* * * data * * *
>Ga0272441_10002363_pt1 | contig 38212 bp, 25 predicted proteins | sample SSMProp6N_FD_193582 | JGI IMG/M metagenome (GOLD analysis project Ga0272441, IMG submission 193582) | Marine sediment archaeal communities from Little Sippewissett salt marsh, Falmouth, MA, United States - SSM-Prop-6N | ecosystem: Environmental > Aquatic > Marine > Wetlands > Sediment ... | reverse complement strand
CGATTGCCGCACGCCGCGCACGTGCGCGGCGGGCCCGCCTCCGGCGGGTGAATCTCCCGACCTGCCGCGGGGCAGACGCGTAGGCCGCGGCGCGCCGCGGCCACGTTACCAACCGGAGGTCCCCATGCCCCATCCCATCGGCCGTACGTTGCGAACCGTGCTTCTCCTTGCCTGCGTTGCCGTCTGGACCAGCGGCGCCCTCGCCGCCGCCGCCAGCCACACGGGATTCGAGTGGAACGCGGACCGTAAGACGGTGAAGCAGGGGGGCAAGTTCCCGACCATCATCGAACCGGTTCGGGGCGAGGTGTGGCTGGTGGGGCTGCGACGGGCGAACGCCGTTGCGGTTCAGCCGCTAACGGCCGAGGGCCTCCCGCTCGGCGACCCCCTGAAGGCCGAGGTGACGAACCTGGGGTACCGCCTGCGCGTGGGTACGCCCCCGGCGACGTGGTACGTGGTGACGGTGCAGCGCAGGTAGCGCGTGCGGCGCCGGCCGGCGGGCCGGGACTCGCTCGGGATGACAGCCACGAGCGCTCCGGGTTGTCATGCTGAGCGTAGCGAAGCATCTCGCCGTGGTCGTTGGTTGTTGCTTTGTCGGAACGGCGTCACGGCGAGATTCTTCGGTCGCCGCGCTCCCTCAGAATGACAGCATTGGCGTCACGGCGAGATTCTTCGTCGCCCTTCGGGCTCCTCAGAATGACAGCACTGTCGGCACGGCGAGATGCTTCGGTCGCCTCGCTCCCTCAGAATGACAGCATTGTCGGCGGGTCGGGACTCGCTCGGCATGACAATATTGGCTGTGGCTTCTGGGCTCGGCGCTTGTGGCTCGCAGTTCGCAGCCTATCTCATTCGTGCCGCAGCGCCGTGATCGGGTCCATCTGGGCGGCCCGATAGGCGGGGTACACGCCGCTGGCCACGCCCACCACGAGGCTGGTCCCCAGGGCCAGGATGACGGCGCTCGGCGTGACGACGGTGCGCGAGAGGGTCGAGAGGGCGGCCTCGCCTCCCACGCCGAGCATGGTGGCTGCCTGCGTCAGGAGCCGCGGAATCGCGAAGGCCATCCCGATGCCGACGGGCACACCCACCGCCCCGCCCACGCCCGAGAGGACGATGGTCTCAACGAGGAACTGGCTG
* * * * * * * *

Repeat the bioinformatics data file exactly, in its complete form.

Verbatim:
>Ga0272441_10002363_pt1 | contig 38212 bp, 25 predicted proteins | sample SSMProp6N_FD_193582 | JGI IMG/M metagenome (GOLD analysis project Ga0272441, IMG submission 193582) | Marine sediment archaeal communities from Little Sippewissett salt marsh, Falmouth, MA, United States - SSM-Prop-6N | ecosystem: Environmental > Aquatic > Marine > Wetlands > Sediment ... | reverse complement strand
CGATTGCCGCACGCCGCGCACGTGCGCGGCGGGCCCGCCTCCGGCGGGTGAATCTCCCGACCTGCCGCGGGGCAGACGCGTAGGCCGCGGCGCGCCGCGGCCACGTTACCAACCGGAGGTCCCCATGCCCCATCCCATCGGCCGTACGTTGCGAACCGTGCTTCTCCTTGCCTGCGTTGCCGTCTGGACCAGCGGCGCCCTCGCCGCCGCCGCCAGCCACACGGGATTCGAGTGGAACGCGGACCGTAAGACGGTGAAGCAGGGGGGCAAGTTCCCGACCATCATCGAACCGGTTCGGGGCGAGGTGTGGCTGGTGGGGCTGCGACGGGCGAACGCCGTTGCGGTTCAGCCGCTAACGGCCGAGGGCCTCCCGCTCGGCGACCCCCTGAAGGCCGAGGTGACGAACCTGGGGTACCGCCTGCGCGTGGGTACGCCCCCGGCGACGTGGTACGTGGTGACGGTGCAGCGCAGGTAGCGCGTGCGGCGCCGGCCGGCGGGCCGGGACTCGCTCGGGATGACAGCCACGAGCGCTCCGGGTTGTCATGCTGAGCGTAGCGAAGCATCTCGCCGTGGTCGTTGGTTGTTGCTTTGTCGGAACGGCGTCACGGCGAGATTCTTCGGTCGCCGCGCTCCCTCAGAATGACAGCATTGGCGTCACGGCGAGATTCTTCGTCGCCCTTCGGGCTCCTCAGAATGACAGCACTGTCGGCACGGCGAGATGCTTCGGTCGCCTCGCTCCCTCAGAATGACAGCATTGTCGGCGGGTCGGGACTCGCTCGGCATGACAATATTGGCTGTGGCTTCTGGGCTCGGCGCTTGTGGCTCGCAGTTCGCAGCCTATCTCATTCGTGCCGCAGCGCCGTGATCGGGTCCATCTGGGCGGCCCGATAGGCGGGGTACACGCCGCTGGCCACGCCCACCACGAGGCTGGTCCCCAGGGCCAGGATGACGGCGCTCGGCGTGACGACGGTGCGCGAGAGGGTCGAGAGGGCGGCCTCGCCTCCCACGCCGAGCATGGTGGCTGCCTGCGTCAGGAGCCGCGGAATCGCGAAGGCCATCCCGATGCCGACGGGCACACCCACCGCCCCGCCCACGCCCGAGAGGACGATGGTCTCAACGAGGAACTGGCTG